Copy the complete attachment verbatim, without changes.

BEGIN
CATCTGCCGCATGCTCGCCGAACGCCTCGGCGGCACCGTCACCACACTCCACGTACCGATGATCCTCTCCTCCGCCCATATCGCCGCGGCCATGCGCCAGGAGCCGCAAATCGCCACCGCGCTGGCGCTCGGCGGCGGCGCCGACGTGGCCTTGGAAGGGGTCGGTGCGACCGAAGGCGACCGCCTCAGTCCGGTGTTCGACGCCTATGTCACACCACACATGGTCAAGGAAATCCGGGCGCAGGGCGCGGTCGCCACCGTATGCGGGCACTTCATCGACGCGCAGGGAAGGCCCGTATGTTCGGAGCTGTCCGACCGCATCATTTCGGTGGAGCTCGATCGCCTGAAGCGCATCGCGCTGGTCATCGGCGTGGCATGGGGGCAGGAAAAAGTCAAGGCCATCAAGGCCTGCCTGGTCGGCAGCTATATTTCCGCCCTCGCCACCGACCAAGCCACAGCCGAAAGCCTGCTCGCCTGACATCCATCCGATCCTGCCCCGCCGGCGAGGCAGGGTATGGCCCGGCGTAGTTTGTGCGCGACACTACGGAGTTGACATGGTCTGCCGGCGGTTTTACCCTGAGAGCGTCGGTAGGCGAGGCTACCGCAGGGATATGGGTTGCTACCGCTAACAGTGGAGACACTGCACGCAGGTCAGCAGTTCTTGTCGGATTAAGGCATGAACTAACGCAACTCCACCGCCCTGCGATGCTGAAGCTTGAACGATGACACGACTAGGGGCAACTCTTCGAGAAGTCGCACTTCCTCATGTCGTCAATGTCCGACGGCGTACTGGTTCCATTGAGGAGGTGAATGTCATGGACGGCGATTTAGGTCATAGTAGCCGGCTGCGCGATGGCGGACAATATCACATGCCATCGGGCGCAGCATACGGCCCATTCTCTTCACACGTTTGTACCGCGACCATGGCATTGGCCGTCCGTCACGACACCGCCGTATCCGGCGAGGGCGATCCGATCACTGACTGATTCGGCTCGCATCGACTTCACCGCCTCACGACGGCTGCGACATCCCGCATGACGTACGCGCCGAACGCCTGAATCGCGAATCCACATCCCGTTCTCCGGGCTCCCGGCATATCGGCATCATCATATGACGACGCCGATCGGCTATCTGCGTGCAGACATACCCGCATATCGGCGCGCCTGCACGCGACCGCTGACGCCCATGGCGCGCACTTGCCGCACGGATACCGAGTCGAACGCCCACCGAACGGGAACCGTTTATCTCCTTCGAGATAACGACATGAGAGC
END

CATCTGCCGCATGCTCGCCGAACGCCTCGGCGGCACCGTCACCACACTCCACGTACCGATGATCCTCTCCTCCGCCCATATCGCCGCGGCCATGCGCCAGGAGCCGCAAATCGCCACCGCGCTGGCGCTCGGCGGCGGCGCCGACGTGGCCTTGGAAGGGGTCGGTGCGACCGAAGGCGACCGCCTCAGTCCGGTGTTCGACGCCTATGTCACACCACACATGGTCAAGGAAATCCGGGCGCAGGGCGCGGTCGCCACCGTATGCGGGCACTTCATCGACGCGCAGGGAAGGCCCGTATGTTCGGAGCTGTCCGACCGCATCATTTCGGTGGAGCTCGATCGCCTGAAGCGCATCGCGCTGGTCATCGGCGTGGCATGGGGGCAGGAAAAAGTCAAGGCCATCAAGGCCTGCCTGGTCGGCAGCTATATTTCCGCCCTCGCCACCGACCAAGCCACAGCCGAAAGCCTGCTCGCCTGACATCCATCCGATCCTGCCCCGCCGGCGAGGCAGGGTATGGCCCGGCGTAGTTTGTGCGCGACACTACGGAGTTGACATGGTCTGCCGGCGGTTTTACCCTGAGAGCGTCGGTAGGCGAGGCTACCGCAGGGATATGGGTTGCTACCGCTAACAGTGGAGACACTGCACGCAGGTCAGCAGTTCTTGTCGGATTAAGGCATGAACTAACGCAACTCCACCGCCCTGCGATGCTGAAGCTTGAACGATGACACGACTAGGGGCAACTCTTCGAGAAGTCGCACTTCCTCATGTCGTCAATGTCCGACGGCGTACTGGTTCCATTGAGGAGGTGAATGTCATGGACGGCGATTTAGGTCATAGTAGCCGGCTGCGCGATGGCGGACAATATCACATGCCATCGGGCGCAGCATACGGCCCATTCTCTTCACACGTTTGTACCGCGACCATGGCATTGGCCGTCCGTCACGACACCGCCGTATCCGGCGAGGGCGATCCGATCACTGACTGATTCGGCTCGCATCGACTTCACCGCCTCACGACGGCTGCGACATCCCGCATGACGTACGCGCCGAACGCCTGAATCGCGAATCCACATCCCGTTCTCCGGGCTCCCGGCATATCGGCATCATCATATGACGACGCCGATCGGCTATCTGCGTGCAGACATACCCGCATATCGGCGCGCCTGCACGCGACCGCTGACGCCCATGGCGCGCACTTGCCGCACGGATACCGAGTCGAACGCCCACCGAACGGGAACCGTTTATCTCCTTCGAGATAACGACATGAGAGC